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TitleImplications of the Blood-Brain Barrier and Its Manipulation [electronic resource] : Volume 1 Basic Science Aspects / edited by Edward A. Neuwelt
ImprintBoston, MA : Springer US, 1989
Connect tohttp://dx.doi.org/10.1007/978-1-4613-0701-3
Descript 434p. online resource

SUMMARY

Understanding the structure and function of the blood-brain barrier (BBB) and recognizยญ ing its clinical relevance require a concert of scientific disciplines applied from a viewยญ point of integrative physiology rather than from only molecular or analytical approaches. It is this broad scope that is emphasized in this book. In my opinion, four original contributions define the field as it exists today. The first, a monograph by Broman,1 entitled The Permeability of the Cerebrospinal Vessels in Normal and Pathological Conditions, was the model for many subsequent clinical and 3 experimental studies on BBB pathology. Second, experiments by Davson, summarized in his book entitled Physiology of the Ocular and Cerebrospinal Fluids, indicated that passive entry of nonelectrolytes into brain from blood is governed largely by their lipid 4 solubility. This research supported the original suggestion by Gesell and Hertzman that cerebral membranes have the semipermeability properties of cell membranes. The modem era of the barrier was introduced with the 1965 paper by Crone,2 entitled "Facilitated transfer of glucose from blood to brain tissue. " This paper identified stereospecific, facilitated transport of glucose as part of a system of regulatory barrier properties at a time when only a barrier to passive diffusion had been contemplated. Finally, the 1967 paper by Reese and Kamovsky, 11 entitled "Fine structural localization of a blood-brain barrier to exogenous peroxidase," sited the barrier at the continuous layer of cerebrovascular endothelial cells, which are connected by tight junctions


CONTENT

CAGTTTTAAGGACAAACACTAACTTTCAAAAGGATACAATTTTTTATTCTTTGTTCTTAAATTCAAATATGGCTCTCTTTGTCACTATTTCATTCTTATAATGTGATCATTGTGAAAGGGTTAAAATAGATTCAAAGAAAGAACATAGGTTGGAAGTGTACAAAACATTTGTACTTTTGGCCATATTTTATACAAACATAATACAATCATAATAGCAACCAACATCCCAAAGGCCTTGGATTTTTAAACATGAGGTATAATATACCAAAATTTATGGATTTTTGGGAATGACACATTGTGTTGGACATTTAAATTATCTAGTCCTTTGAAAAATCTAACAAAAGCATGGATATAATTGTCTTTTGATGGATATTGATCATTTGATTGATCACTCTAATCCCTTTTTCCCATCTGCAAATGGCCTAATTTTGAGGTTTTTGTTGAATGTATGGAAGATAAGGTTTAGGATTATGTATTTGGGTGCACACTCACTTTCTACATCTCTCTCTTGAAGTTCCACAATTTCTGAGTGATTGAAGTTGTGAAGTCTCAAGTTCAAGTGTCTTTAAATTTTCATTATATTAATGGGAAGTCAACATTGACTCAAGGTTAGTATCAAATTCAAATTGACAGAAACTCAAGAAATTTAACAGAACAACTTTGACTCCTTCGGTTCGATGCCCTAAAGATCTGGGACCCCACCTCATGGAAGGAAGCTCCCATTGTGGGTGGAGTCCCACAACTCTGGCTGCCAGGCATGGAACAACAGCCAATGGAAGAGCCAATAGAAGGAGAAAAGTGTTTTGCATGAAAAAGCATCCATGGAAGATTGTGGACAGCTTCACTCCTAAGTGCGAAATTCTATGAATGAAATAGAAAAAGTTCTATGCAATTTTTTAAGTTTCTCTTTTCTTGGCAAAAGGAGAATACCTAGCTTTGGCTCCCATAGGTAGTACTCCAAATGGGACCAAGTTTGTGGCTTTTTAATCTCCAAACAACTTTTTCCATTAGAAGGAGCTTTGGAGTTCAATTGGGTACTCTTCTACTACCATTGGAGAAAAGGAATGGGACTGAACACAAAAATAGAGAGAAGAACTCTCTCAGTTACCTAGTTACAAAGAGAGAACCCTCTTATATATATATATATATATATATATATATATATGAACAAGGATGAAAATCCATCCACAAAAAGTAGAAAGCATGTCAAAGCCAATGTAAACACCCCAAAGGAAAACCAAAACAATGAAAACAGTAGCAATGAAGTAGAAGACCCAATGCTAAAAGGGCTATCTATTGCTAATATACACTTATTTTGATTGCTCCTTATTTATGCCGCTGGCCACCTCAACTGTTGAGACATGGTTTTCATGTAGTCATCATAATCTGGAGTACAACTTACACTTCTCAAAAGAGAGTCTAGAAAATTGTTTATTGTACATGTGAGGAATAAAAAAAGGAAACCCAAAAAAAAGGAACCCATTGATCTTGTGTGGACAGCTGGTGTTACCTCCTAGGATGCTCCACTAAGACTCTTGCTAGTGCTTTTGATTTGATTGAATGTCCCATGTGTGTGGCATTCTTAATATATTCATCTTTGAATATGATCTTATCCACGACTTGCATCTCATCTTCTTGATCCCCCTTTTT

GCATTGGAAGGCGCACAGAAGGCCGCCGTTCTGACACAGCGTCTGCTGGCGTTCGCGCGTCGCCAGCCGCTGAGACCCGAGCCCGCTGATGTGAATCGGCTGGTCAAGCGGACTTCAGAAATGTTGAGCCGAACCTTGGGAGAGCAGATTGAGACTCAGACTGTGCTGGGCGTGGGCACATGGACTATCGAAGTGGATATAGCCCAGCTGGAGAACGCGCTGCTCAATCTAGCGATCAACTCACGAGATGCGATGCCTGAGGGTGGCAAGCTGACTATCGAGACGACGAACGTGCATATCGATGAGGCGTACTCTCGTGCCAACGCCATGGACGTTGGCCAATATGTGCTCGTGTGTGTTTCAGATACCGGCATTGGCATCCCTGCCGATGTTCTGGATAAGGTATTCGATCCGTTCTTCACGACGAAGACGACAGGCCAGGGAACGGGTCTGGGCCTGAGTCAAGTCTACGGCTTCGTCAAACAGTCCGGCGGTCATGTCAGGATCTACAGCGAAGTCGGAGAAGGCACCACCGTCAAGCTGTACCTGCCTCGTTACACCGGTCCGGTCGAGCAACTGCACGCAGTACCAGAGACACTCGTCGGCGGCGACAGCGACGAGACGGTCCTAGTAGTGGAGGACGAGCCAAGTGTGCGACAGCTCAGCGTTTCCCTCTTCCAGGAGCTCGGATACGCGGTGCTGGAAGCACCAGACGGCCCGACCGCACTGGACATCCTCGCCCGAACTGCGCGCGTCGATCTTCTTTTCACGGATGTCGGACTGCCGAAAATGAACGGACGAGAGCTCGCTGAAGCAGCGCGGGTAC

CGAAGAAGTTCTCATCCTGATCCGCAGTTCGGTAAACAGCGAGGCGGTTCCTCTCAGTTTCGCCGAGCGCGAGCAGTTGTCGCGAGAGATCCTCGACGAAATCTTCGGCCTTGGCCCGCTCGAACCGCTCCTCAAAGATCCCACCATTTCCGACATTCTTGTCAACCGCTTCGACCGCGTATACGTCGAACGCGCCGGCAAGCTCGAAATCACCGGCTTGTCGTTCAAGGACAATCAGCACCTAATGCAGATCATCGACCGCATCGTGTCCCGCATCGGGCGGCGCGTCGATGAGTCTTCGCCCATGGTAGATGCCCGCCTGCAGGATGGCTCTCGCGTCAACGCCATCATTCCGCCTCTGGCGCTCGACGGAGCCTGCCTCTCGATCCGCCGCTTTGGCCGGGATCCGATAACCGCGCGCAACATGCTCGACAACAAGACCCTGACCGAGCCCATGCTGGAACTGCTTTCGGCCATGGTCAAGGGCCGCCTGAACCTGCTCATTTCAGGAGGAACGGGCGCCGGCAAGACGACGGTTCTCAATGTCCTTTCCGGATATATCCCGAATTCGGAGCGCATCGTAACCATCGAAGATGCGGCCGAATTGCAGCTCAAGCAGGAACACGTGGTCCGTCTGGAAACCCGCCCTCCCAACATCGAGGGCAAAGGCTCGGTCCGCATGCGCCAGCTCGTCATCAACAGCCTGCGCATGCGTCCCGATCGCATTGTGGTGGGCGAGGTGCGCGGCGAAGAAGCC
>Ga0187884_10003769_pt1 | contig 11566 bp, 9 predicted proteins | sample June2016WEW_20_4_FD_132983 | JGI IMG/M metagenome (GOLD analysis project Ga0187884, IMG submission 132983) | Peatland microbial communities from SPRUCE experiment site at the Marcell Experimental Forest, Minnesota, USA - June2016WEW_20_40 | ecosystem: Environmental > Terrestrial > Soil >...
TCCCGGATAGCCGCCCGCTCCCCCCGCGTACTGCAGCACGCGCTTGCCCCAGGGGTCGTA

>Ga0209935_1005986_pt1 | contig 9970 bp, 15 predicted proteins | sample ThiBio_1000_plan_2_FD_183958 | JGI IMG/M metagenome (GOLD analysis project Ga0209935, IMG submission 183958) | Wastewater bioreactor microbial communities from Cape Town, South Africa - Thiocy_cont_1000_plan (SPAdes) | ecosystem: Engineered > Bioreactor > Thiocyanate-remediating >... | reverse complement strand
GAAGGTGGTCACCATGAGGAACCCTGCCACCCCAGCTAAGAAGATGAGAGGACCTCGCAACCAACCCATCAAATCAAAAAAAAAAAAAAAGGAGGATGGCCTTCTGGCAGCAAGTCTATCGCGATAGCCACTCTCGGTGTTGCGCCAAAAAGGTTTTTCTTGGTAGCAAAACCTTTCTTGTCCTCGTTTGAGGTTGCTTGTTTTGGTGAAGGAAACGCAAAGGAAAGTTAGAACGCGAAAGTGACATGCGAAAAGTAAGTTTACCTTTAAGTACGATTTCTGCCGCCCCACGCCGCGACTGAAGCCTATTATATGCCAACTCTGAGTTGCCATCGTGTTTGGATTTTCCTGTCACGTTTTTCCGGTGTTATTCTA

1. The Challenge of the Blood-Brain Barrier -- 1. Introduction -- 2. Do Monocytes Stream across the Blood-Brain Barrier in Response to Brain Injury? -- 3. Effects of Injury to the Blood-Brain Barrier by Mass Lesions in the CNS: Neuroradiologic Characteristics -- 4. Encephalopathy Associated with Cryoprecipitable Australia Antigen -- 5. Adoptive Immunotherapy as a Means to Circumvent the Blood-Brain Barrier and the Immunologic Privilege of the CNS -- 6. The Dramatic Effect of Corticosteroids on Vasogenic Cerebral Edema -- 7. The Role of Blood-Brain Barrier Modification in the Treatment of Primary Brain Tumors -- 8. Competition at the Blood-Brain Barrier by Dietary Amino Acids Causing Fluctuations in the Motor Performance of Patients with Parkinson Disease Who Are Receiving Levodopa Therapy -- 9. Conclusion -- References -- 2. History of the Blood-Brain Barrier Concept -- 1. Studies with Dyestuffs -- 2. The Stern-Gautier Hypothesis -- 3. Selectivity of the Barrier -- 4. Lipid Solubility -- 5. Sink Action of the Cerebrospinal Fluid -- 6. Morphology of the Blood-Brain Barrier -- 6.1. Brain Capillary Endothelial Cell End-Feet -- 6.2. Electron Microscopistsโ{128}{153} Heresy -- 7. The Extracellular Space of the Brain -- 8. The Barriers and Homeostasis -- 8.1. Brain Extracellular Fluid -- 8.2. Cerebral Edema -- 9. Ontogeny of the Blood-Brain Barrier -- 9.1. Rate of Protein Exchange -- 9.2. Concentrations of Individual Proteins -- 10. Comparative Aspects -- 10.1. Elasmobranchs -- 10.2. Holocephalans -- 10.3. Cyclostomes -- 10.4. The Invertebrate Barrier -- 10.5. Value of Comparative Studies -- 11. The Present Era -- 11.1. Perfused Brain -- 11.2. Isolated Choroid Plexus -- 11.3. Isolated Brain Microvessels -- 12. Summary -- References -- 3. The Anatomic Basis of the Blood-Brain Barrier -- 1. Intercellular Tight Junctions -- 1.1. Structure and Permeability -- 1.2. Glial Modulation -- 2. Pits, Vesicles, and Channels -- 2.1. Vesicle Translocation -- 2.2. Most Vesicles May Be Pits -- 2.3. Vesicle Fusion and Fission -- 2.4. Cryofixation and Chemical Fixation -- 3. Receptors -- 3.1. Insulin -- 3.2. Low-Density Lipoprotein -- 3.3. Transferrin -- 4. Electric Charge -- 4.1. Charge and Endocytosis -- 4.2. Charge and Lectin Binding -- 5. Circumventing the Barrier -- 5.1. Retrograde Axonal Transport -- 5.2. Endothelial Alteration -- 5.3. Transplants -- 6. Extravascular Spread of Peroxidase -- 6.1. Perivascular Basement Membrane -- 6.2. Interstitial Compartment -- 6.3. Clearance via Basement Membranes -- 7. Enzymes -- 8. Conclusions -- References -- 4. Quantitation of Blood-Brain Barrier Permeability -- 1. Introduction -- 2. Two Methodologic Approaches -- 3. Continuous Uptake -- 3.1. Intravenous Administration -- 3.2. Brain-Perfusion Technique -- 4. Single-Pass Uptake -- 4.1. Indicator Diffusion -- 4.2. Brain Uptake Index -- 4.3. Single Injection-External Registration -- 5. Summary -- References -- 5. Transport across the Blood-Brain Barrier -- 1. Physicochemical Factors Influencing Permeability -- 1.1. Solute Transport -- 1.2. Water -- 1.3. Influence of Protein Binding -- 1.4. Convection in Cerebral Interstitial Fluid -- 2. Specific Transport -- 2.1. Monosaccharides -- 2.2. Monocarboxylic Acids -- 2.3. Amino Acids -- 2.4. Vitamins, Cofactors, and Nucleic Acid Precursors -- 2.5. Peptides -- 3. Factors Modifying Permeability -- 3.1. Blood Flow and Permeability -- 3.2. Modulation of Transport Mechanisms -- 4. Conclusions -- References -- 6. Pharmacology of the Blood-Brain Barrier -- 1. Introduction -- 2. Methods of Measuring Drug Transfer -- 3. Capillary Transport Models and PS Products -- 4. Mechanisms of Transport to and through the BBB -- 5. Local Differences in Influx -- 6. Drug Permeability and Distribution -- 7. Summary -- References -- 7. Ontogeny and Phytogeny of the Blood-Brain Barrier -- 1. Introduction -- 2. Ontogenetic and Phylogenetic Animal Models of Barriers -- 3. Structural Configurations of Barrier Systems in Infant Mammals -- 3.1. Blood-Brain Barrier -- 3.2. Blood-CSF Barrier: Choroid Plexus -- 4. Quantitation of Solute Permeation into CNS -- 5. Physiologic Factors Affecting Solute Permeation into CNS -- 5.1. Cerebrovascular Variables -- 5.2. Extracellular Fluid Volume -- 5.3. Cerebrospinal Fluid Sink Action -- 5.4. Brain Cell Metabolism -- 5.5. Macromolecular Composition of CSF, Cells, and Plasma -- 5.6. Acid-Base Effects -- 6. Perinatal Development of Barriers Regulating Solute Movement -- 6.1. Anions -- 6.2. Cations -- 6.3. Nonelectrolytes -- 6.4. Sugars -- 6.5. Amino Acids -- 6.6. Monocarboxylic Acids -- 6.7. Monoamine Neurotransmitters -- 7. Discussion of Ontogeny of Barrier Function in Mammals -- 7.1. Ontogeny of the BBB: Models and Questions -- 7.2. Permeability of the BBB in Infant Rats in in Vivo Experiments -- 7.3. Regional Differences in Barrier Permeability in the Developing CNS -- 7.4. Cation versus Anion and Nonelectrolyte Permeation -- 7.5. Anatomic Substrates for More Permeable Interfaces -- 7.6. Developmental Permeability: Neural versus Peripheral Tissues -- 7.7. Kinetic Constants for Carrier Transport in Immature Brain -- 7.8. Interpretation of BUI Constants for Infants -- 7.9. CNS Hemodynamic and Hydrodynamic Development -- 7.10. Ontogeny of Acid-Base Modulation of Transport -- 7.11. Pharmacologic and Toxicologic Considerations -- 7.12. Pathophysiology of the Developing Barriers -- 7.13. The Rat as an Ontogenetic BBB Model -- 7.14. Future Research Directions -- 8. Recapitulation and Perspective -- References -- 8. The Blood-Nerve Barrier and the Pathologic Significance of Nerve Edema -- 1. Introduction -- 1.2. The Blood-Nerve Barrier and the Endoneurial Compartment -- 2. Endoneurial Fluid Pressure -- 2.1. Mechanisms of Increased Endoneurial Fluid Pressure -- 3. Significance of Endoneurial Edema -- 3.1. Topography of Endoneurial Edema -- 3.2. Impact of Endoneurial Edema -- 4. Nerve Fiber Lesions Associated with Increased EFP -- 4.1. Wallerian Degeneration Secondary to Nerve Crush -- 4.2. Cryoprobe Injury -- 4.3. Chemical Injury -- 4.4. Laser Injury -- 4.5. Entrapment Neuropathy -- 4.6. Secondary Axonal Injury -- 5. Summary -- References -- 9. Potential for Pharmacologic Manipulation of the Blood-Cerebrospinal Fluid Barrier -- 1. Introduction -- 2. Consideration of Gross Structure -- 3. Barrier Cells: Plexus Epithelium versus Cerebral Endothelium -- 4. Polarity of Membranes in CNS Transport Interfaces -- 5. Experimental Preparations of Choroid Plexus -- 5.1. In Vitro -- 5.2. In Situ -- 6. In Vivo Analyses of Choroid Plexus-CSF Systems -- 7. Rate-Limiting Step in Transchoroidal Transport -- 8. Permeability of Tight Junctions and Membrane Poles -- 8.1. Tight Junctions -- 8.2. Basolateral Membrane -- 8.3. Apical Membrane -- 9. Carrier Transport Systems in Choroid Plexus -- 10. Exploitation of Barrier Transport Mechanisms in the Blood-CSF Barrier -- 10.1. Ascorbic Acid -- 10.2. Nucleosides and Vitamins -- 10.3. Purines -- 10.4. Amino Acids -- 11. Transcellular and Paracellular Transport of Proteins -- 11.1. Endothelial Vesicular Transport: Blood-Brain Barrier versus CP -- 11.2. Transcellular Pathway (into or through Epithelium) -- 11.3. Paracellular Pathway (between Epithelia) -- 11.4. Factors Affecting CSF Protein Concentration -- 11.5. Therapeutic Strategies -- 12. Polypeptide Receptors and Transport -- 12.1. Oligopeptides -- 12.2. Enkephalins -- 12.3. Polypeptide Hormones -- 13. Prostaglandins and Leukotrienes -- 14. Neurotransmitters -- 15. Altered Fluxes of Inorganic Ions across Choroid Plexus -- 15.1. Sodium and Chloride -- 15.2. Bicarbonate -- 15.3. Potassium -- 15.4. Lithium -- 15.5. Calcium and Magnesium -- 16. Hypertensive and Osmotic Opening of the Choroid Plexus -- 17. Future Outlook and Practical Considerations -- References -- 10. The Blood-Brain Barrier and the Immune System -- 1. Basic Concepts of Immunology -- 2. Is the Central Nervous System an Immunologically Privileged Site? -- 3. Cerebrospinal Fluid Composition -- 4. Circulating Antibodies in Neurologic Disease -- 5. Demyelinating Diseases of the Central Nervous System -- 6. Neoplastic Disease of the Central Nervous System -- 7. Is There a Separate Immune System in the Central Nervous System? -- 8. Therapeutic Implications of the Blood-Brain Barrier -- 9. Summary and Conclusions -- References -- 11. Cerebral Edema and the Blood-Brain Barrier -- 1. Introduction -- 1.1. Definition of Edema -- 1.2. Types of Cerebral Edema -- 2. Development and Resolution of Vasogenic Edema -- 2.1. Formation and Spread of Vasogenic Edema -- 2.2. Equilibrium Phase -- 2.3. Resolution of Vasogenic Edema -- 2.4. Chemical Characteristics -- 3. Characteristics and Reversibility of Ischemic Edema -- 3.1. Ischemic Changes -- 3.2. Postischemic Edema -- 3.3. Delayed Breakdown of the Blood-Brain Barrier -- 4. Functional Disturbances in Injured Brain May Not Be Related to Cerebral Edema -- 5. Conclusion -- 6. Summary -- References -- 12. Drug Delivery to the Brain by Blood-Brain Barrier Circumvention and Drug Modification -- 1. Introduction -- 2. Factors Influencing Drug Concentrations in Brain -- 2.1. Influence of Physicochemical Properties on Drug Organ Uptake -- 2.2. Drug Interactions with Plasma Proteins -- 3. Optimization of Drug Uptake by Brain -- 3.1. Frequency of Drug Administration -- 3.2. Route of Drug Administration -- 4. Reversible Blood-Brain Barrier Modification -- 4.1. Osmotic Opening -- 4.2. Metrazol Opening -- 4.3. Miscellaneous Techniques -- 5. Chemical Modification of Drugs -- 5.1. Analogues -- 5.2. Prodrugs -- 5.3. Carrier-Mediated Transport at the Blood-Brain Barrier -- 6. Cerebral Blood Flow -- 7. Conclusions -- References -- 13. The Blood-Ocular Barrier -- 1. Blood-Aqueous Barrier -- 2. Blood-Retinal Barrier -- References